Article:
For one company in particular, Salesforce, their CEO, Mark Benioff decided that he was going to embrace this idea of protests and do something that in my opinion has never been done to the same level of success using B2B as a place where you can have a whole lot of fun. What they did was this. They actually hired a handful of fake protesters to disrupt what at the time was their biggest competitor, Siebel. Because Siebel was having a conference where they were inviting a bunch of sales executives, CEOs, and organizations from around the world to come in and learn about their company and their software.
Today, Siebel is more commonly known as Oracle, where they were acquired by Oracle a few years back. But back then Siebel was seen as being the leader in the space of CRM. Salesforce today, as we all know is the leader of CRM and they have been for quite some time. But the protesters that Mark Benioff hired to [inaudible 00:05:44] and had signs and they yelled and they screamed. They said, “The internet is really neat. Software is obsolete.” meaning it is time to move away from companies like Siebel and to embrace cloud based services like Salesforce.
The protesters included more than 25 different people saying slogans like, “Red Rover, Red Rover, software is over.” They had these bright red tee shirts that said “Death to software.” They had these signs that essentially were saying, if you are a customer of Siebel, you are making a massive mistake. Benioff went so far that they actually hired a fake TV crew to actually cover the protests. They captured that photos, those imagery, and they blasted it all over the web.
In his recent book or in an interview, I remember reading that he even considered hiring an armored tank to kind of drive into the scene. But some people told him that might be a little bit too much, so they didn’t do it. But this protest turned tons and tons of heads. People began to circle the block just to get a better idea of what was the commotion all about. Eventually Siebel, they had to respond. So how did they do that?
They actually took some semi-trucks and they parked them directly in front of the center to block the Salesforce protesters from actually getting to the conference. The protest was so plausible and so realistic that companies, or media companies from around the world ranging from Business Week to New York Times to the Wall Street Journal to Forbes, started to cover this story.
They were calling Salesforce at the time, the ant at the picnic. But that ant had risen up and were able to generate hundreds and thousands of media impressions by simply investing some time and energy to get creative and do something that seems very ridiculous. But ultimately it stirred up the trajectory for the brand as a whole.
A lot of people are very familiar with that Ghostbuster inspired no software logo that Salesforce embraces. It all started from this publicity stunt. This is why I believe honestly, when it comes down to your own publicity, this is an example of news hacking at its finest. There are tons of lessons that organizations, brands, marketers, and creatives can take from it to use in their business today.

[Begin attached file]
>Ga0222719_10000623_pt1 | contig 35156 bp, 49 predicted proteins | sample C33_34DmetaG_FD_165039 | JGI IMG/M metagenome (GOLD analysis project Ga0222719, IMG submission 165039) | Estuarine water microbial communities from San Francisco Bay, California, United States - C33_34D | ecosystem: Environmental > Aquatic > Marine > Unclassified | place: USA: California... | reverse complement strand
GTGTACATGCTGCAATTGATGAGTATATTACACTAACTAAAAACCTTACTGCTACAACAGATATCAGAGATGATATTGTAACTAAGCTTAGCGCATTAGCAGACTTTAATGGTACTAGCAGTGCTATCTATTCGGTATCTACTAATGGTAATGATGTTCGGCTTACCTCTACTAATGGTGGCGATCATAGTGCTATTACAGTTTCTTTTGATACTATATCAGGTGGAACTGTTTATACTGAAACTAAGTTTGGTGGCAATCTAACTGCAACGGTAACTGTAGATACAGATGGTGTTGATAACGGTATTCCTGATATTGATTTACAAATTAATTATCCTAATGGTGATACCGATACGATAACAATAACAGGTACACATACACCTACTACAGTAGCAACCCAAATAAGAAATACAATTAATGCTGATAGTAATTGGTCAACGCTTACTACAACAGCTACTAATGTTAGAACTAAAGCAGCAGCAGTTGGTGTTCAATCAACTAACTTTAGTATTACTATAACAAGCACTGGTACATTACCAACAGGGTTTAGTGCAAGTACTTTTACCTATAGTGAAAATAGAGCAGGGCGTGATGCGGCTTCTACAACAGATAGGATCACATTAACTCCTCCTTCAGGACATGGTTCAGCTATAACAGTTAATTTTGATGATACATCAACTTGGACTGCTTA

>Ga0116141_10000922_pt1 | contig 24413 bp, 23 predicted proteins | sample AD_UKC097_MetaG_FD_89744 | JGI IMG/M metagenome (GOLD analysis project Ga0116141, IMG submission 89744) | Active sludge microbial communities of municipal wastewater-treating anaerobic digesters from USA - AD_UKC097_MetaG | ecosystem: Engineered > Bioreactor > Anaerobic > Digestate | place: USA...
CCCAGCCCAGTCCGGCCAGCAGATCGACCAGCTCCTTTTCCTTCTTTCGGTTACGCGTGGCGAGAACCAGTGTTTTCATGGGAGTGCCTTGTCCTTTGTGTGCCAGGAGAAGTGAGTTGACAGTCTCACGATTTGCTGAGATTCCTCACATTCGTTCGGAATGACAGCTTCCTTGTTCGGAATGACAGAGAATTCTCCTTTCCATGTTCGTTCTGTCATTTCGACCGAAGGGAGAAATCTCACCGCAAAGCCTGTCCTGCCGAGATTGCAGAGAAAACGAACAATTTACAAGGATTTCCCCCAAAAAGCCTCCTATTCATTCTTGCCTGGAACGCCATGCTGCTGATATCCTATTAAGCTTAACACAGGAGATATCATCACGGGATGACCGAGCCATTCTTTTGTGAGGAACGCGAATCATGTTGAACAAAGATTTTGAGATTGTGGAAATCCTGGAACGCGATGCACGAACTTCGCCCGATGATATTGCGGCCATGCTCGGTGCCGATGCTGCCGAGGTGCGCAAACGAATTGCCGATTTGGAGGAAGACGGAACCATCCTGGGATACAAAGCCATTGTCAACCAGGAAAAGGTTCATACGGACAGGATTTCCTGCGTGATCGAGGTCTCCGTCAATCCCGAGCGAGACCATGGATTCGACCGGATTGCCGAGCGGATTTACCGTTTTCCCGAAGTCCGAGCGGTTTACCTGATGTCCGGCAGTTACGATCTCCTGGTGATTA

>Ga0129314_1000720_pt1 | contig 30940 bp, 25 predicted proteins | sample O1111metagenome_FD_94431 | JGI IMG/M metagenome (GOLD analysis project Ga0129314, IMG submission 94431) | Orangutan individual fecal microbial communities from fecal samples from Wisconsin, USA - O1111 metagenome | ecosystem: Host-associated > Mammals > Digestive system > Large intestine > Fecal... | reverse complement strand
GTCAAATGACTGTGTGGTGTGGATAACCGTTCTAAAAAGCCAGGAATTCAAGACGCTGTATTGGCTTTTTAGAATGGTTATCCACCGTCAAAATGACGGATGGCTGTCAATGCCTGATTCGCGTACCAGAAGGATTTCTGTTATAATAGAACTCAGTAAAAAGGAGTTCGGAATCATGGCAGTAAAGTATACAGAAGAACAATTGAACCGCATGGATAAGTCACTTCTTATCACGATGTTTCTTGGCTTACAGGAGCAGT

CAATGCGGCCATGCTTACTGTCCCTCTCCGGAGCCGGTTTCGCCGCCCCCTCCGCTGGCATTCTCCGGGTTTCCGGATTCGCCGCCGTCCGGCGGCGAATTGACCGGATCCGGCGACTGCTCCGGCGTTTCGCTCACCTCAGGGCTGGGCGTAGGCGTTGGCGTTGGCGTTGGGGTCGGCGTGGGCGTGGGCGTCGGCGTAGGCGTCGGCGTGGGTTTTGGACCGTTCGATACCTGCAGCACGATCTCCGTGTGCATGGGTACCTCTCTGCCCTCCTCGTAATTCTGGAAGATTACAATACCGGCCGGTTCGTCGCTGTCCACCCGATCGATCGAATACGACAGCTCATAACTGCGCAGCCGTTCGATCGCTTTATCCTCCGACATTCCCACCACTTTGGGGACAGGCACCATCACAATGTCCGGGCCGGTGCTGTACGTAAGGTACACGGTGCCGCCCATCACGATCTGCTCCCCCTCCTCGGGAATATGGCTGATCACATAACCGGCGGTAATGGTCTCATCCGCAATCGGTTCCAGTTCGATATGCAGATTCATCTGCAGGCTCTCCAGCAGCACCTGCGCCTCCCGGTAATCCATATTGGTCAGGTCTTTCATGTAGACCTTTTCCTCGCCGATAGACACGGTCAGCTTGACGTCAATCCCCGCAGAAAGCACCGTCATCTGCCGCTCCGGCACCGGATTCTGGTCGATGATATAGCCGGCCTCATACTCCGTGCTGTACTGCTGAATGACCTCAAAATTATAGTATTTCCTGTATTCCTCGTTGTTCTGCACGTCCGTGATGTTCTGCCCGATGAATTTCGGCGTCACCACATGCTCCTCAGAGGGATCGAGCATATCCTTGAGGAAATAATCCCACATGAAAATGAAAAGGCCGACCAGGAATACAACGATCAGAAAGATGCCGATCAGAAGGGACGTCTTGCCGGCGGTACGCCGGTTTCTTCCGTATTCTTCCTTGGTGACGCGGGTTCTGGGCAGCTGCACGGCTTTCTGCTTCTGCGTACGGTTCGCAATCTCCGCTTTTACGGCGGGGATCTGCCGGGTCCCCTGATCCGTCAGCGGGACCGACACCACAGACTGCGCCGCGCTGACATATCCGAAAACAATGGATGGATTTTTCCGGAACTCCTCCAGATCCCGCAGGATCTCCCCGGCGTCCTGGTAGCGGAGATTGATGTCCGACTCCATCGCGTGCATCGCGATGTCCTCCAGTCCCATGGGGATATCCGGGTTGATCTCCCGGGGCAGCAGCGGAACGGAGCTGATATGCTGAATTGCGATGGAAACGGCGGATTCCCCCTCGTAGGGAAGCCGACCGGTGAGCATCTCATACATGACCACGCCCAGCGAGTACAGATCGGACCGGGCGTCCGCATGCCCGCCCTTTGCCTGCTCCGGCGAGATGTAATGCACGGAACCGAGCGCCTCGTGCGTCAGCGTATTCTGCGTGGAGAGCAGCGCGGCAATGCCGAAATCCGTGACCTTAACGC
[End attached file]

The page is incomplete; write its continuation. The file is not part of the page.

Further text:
Talia: That’s incredible. That’s just, I feel like I knew this story, but I’ve never been told it the way you just told it, Ross. This is incredible.
Ross: Fascinating, right?
Talia: No one does this stuff anymore. It’s brilliant.
Ross: It is. It is amazing. I think it’s one of those things that for some reason, we’ve all become so obsessed with the web that we’ve gotten away from trying to do these interesting, unique, creative, out-of-the-box ideas. I think when you’re early stage in the life cycle of your startup, that’s the best time to do it. Especially when you think of Salesforce. Sure, today, they might seem like a business giant, but in the early days you need to be willing to do things like this.
Talia: Right. Why do you think that this approach worked so well? What made it the something that we’re talking about so many years later?
Why this worked so well for Salesforce
Ross: Yeah. So there’s a few reasons. I think, as I was telling the story, I couldn’t help but hear a few chuckles and I think like you, I find it very funny. I think a lot of people, maybe Siebel and the attendees didn’t, but I think a lot of people find it funny that a software company has protestors around whether or not people should use their software. That’s interesting. It’s funny. It’s clever. It just puts a smile on people’s face.
So I think for that reason, it was able to resonate with folks and people didn’t take it as, oh, this is a very hostile environment. This isn’t something that’s too aggressive. You’re not going to ruffle any feathers. Nobody’s going to cancel you because you’ve done this. I think this is something that we can look at and be like, this is kind of funny. I think that was a key element of this around why it works so well is because it’s just genuinely a funny situation.